Evaluating my Poster Q1: In what ways did your media project develop, challenge or use constructions of real media products?
<ul><li>I began by researching the conventions of existing posters. </li></ul><ul><li>I began researching 3 horror/dark-themed posters (Final Destination, Dorian Gray and Pathology). </li></ul><ul><li>However, I felt that there were other conventions in posters that were not commonly used in these genres of film posters. </li></ul><ul><li>To investigate this, I researched 3 comedy films: Kung Fu Panda, Megamind and Over the Hedge. </li></ul><ul><li>This showed me that different genres of film poster can use different conventions, or will use the same conventions in different ways (e.g. all the posters have taglines, but the comedy ones are funny, whereas the horror ones are scary.) </li></ul>
How I used, challenged and developed these conventions <ul><li>My film poster was very typical, and didn’t challenge many conventions, because I felt the poster would be more effective without subverting particular conventions. </li></ul>The release date is a standard inclusion in film posters. Some release dates refer to contents of the film (e.g. the ‘Juno’ release date was styled as ‘Expected soon’, a pregnancy reference). However, this wasn’t really possible with my poster. Release date I included the tagline ‘You can run…but you can’t hide’. Like the other posters I analysed, my tagline is linked to the genre and allows the audience to assume it is a psychological horror. However, this link has also been reinforced by the rest of the poster. Tagline How I used/developed/challenged it Convention
How I used, challenged and developed these conventions At the centre of my poster is the girl, who is strongly connoted to be the main character or victim. This connotation is made because she is the only figure in the poster, she is in the centre, and she stands out very clearly against the black background. However, in some ways I subverted this convention when I inverted the girl’s colours. Inverting the colours turned her skin blue and her hair white, which makes her seem inhuman. By dehumanising her, it becomes unclear whether she is a protagonist or an antagonist. Furthermore, this is reinforced as we do not see her face, which may link to another convention of not revealing the villain. Makes it clear who the main character (victim for horror movies) is.
How I used, challenged and developed these conventions By inverting the colours she now appears inhuman and glowing, with a pale shadow on a dark wall. All of this strongly suggests the supernatural. Her pose (stretched out, almost crucified, with her head down) implies that she is going to die or be struck, and that she is defenceless against it. The combination of these connotations is that she will die at the hands of something abnormal or supernatural. Posters for horror movies usually carry strong connotations of death. The dark background, the positioning of the girl (her head bowed, her body spread out, suggesting vulnerability and victimisation) tell the audience the film is a horror. The ‘Welcome to the Playhouse’ font is similar to font styles that drip blood, and the sinister tagline (‘you can run … but you can’t hide’) confirms the genre. Most posters will indicate what genre the movie is.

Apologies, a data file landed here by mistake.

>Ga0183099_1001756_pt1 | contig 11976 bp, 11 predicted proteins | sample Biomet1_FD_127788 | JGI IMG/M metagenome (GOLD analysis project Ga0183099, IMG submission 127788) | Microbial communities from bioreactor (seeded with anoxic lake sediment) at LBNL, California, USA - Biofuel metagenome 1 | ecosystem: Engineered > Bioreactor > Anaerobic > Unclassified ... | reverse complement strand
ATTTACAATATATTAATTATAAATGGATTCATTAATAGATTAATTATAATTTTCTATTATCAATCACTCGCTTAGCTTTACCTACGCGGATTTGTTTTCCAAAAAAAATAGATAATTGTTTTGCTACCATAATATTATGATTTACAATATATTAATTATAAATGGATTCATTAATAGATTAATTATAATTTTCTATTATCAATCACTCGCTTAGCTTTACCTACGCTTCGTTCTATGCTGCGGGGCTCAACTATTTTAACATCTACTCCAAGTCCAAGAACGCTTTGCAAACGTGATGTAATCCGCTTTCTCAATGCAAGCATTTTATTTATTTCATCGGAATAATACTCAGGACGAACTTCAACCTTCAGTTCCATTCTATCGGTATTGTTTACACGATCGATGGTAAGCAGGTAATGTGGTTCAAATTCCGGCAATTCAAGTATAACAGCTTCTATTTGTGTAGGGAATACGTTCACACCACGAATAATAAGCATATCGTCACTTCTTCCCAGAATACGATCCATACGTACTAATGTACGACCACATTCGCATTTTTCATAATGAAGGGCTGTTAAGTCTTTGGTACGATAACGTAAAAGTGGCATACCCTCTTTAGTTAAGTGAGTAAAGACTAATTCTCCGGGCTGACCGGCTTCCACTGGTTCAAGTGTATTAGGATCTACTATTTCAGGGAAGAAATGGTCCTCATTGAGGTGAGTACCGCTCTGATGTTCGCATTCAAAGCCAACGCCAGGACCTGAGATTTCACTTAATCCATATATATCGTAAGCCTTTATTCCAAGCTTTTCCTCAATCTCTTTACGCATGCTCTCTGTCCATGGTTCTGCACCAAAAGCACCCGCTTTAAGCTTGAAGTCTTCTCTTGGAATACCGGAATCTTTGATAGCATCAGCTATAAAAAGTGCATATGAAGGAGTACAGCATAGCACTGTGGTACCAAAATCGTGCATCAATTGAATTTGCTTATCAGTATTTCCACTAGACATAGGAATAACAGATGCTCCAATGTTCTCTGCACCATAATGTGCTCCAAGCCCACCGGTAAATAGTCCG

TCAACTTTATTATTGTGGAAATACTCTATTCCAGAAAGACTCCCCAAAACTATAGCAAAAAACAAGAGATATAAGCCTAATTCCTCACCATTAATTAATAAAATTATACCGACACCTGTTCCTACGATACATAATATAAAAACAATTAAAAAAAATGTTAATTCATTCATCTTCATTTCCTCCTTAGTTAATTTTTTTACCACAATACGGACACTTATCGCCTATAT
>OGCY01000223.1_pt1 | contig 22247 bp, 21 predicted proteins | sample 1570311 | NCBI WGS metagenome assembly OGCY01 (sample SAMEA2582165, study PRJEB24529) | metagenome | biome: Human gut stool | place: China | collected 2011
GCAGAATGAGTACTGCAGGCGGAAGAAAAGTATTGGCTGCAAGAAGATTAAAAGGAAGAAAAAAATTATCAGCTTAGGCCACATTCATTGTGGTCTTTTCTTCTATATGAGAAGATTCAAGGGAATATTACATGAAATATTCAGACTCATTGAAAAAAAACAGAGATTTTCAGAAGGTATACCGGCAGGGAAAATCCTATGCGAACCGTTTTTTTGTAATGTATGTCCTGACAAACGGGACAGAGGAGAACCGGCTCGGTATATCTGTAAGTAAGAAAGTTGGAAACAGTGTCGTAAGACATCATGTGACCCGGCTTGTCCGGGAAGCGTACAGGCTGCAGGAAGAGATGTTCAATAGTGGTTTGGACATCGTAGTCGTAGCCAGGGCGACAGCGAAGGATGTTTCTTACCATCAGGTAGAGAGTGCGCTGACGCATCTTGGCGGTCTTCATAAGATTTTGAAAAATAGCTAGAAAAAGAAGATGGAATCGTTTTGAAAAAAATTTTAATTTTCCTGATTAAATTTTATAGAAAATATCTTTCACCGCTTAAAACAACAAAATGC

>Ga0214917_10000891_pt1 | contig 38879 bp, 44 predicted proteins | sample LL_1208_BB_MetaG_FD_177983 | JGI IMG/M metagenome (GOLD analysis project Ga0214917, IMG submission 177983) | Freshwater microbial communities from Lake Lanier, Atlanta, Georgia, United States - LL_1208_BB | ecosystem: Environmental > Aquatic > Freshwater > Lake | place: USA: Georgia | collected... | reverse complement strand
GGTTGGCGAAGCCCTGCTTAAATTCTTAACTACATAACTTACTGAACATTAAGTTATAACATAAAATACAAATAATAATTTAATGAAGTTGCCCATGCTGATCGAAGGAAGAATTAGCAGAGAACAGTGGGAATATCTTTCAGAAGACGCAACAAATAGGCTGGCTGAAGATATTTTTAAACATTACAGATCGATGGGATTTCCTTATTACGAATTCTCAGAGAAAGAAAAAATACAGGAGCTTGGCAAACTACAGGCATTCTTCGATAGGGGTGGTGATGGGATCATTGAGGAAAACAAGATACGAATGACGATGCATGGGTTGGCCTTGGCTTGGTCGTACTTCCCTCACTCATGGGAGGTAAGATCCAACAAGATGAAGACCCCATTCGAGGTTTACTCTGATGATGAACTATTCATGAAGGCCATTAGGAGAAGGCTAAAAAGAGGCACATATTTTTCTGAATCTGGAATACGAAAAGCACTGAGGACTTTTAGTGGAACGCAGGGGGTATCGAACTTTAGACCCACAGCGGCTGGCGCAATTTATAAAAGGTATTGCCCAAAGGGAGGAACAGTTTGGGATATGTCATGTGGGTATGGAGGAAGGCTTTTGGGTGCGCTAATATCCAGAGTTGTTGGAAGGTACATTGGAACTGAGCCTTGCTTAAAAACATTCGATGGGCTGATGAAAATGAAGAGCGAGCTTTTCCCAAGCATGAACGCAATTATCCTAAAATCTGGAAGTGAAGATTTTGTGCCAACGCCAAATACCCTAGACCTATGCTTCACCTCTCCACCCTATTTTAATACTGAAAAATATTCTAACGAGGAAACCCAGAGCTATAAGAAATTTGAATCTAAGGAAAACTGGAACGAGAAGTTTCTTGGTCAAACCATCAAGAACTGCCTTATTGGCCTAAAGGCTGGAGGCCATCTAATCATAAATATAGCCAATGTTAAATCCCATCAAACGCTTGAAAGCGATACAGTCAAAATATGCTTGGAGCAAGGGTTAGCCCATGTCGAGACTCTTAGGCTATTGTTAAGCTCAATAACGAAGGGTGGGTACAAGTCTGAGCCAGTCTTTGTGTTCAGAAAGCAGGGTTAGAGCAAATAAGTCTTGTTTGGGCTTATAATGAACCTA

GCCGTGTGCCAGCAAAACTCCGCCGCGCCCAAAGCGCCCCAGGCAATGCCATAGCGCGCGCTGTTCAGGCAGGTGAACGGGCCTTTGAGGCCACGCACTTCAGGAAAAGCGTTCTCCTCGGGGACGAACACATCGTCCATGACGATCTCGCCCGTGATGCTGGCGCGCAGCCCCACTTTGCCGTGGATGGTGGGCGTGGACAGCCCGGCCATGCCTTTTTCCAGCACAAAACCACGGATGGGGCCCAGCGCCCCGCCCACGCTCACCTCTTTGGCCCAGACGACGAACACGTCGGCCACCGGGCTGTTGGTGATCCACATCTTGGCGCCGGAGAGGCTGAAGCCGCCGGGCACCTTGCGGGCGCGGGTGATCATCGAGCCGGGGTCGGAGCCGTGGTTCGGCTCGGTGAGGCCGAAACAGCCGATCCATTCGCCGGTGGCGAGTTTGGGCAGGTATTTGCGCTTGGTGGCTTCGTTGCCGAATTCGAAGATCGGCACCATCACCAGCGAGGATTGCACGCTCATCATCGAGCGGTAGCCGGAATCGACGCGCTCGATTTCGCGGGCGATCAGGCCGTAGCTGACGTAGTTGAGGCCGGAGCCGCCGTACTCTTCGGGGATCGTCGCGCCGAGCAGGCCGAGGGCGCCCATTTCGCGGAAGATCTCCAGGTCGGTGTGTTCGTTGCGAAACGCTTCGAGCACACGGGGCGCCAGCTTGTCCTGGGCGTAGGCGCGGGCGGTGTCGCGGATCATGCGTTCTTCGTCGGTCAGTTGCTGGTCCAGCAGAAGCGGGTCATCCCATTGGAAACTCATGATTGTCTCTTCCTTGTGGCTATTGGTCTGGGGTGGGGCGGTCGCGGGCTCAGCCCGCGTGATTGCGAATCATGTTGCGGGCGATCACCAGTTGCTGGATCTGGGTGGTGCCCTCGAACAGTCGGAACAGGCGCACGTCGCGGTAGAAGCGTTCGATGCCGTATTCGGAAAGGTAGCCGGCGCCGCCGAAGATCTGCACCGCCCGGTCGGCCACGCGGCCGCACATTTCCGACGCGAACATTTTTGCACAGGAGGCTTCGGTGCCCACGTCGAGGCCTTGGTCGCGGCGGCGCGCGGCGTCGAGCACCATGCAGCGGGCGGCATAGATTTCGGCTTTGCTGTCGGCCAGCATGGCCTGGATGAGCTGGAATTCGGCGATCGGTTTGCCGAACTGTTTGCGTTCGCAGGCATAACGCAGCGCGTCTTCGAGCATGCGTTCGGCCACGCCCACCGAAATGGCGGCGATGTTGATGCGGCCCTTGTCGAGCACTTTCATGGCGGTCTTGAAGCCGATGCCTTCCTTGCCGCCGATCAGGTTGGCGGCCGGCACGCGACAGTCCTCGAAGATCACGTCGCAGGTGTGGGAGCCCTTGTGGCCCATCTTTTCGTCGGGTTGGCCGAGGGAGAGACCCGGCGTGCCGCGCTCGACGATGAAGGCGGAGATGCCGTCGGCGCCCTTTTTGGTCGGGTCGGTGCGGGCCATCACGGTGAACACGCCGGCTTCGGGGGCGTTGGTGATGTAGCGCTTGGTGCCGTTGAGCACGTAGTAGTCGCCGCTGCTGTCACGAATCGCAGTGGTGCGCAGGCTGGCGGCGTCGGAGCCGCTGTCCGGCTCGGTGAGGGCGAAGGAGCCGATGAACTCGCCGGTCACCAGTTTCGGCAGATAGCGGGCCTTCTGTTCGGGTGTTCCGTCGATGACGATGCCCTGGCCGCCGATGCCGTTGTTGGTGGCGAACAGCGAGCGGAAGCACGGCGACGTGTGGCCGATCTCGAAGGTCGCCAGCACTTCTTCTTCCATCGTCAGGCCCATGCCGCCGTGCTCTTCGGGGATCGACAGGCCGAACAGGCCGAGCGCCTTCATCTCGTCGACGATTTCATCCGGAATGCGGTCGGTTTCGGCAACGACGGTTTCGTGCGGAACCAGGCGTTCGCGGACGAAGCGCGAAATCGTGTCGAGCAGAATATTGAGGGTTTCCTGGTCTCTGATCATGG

What do I think worked and Why? <ul><li>One thing I think worked especially well was the streaks on the walls, which was unintentional. I initially noticed them in a thumbnail of the picture, and experimented with inverting the colours to try to make them stand out better. </li></ul><ul><li>This lead me to the girl with inverted colours, which gave the impression that she was not human, and the connotation that something supernatural would somehow attack her. </li></ul><ul><li>Her positioning contributed to this connotation very well, as she is spread against the wall (suggesting helplessness) and her head is bowed (suggesting she has given up or is hiding from something). </li></ul>
<ul><li>The girl’s positioning was much more deliberate than the streaked walls, and although inverting the colours was initially an experiment, I began to develop it when I found it worked so well. </li></ul><ul><li>For example, I altered the contrast and darkness of the girl, so that her features (e.g. her hair and face) would stand out more and would not become confused in all the white, light colours. I also reversed the inversion of the floor colours, so that both the walls and the floor were dark. </li></ul>What do I think worked and Why?
<ul><li>I am especially pleased with the appearance of the floor, as it looks old and scratched, suggesting some kind of fight or wear. It also gives the impression that the location is run- down, and reinforces that the girl is alone. </li></ul>What do I think worked and Why?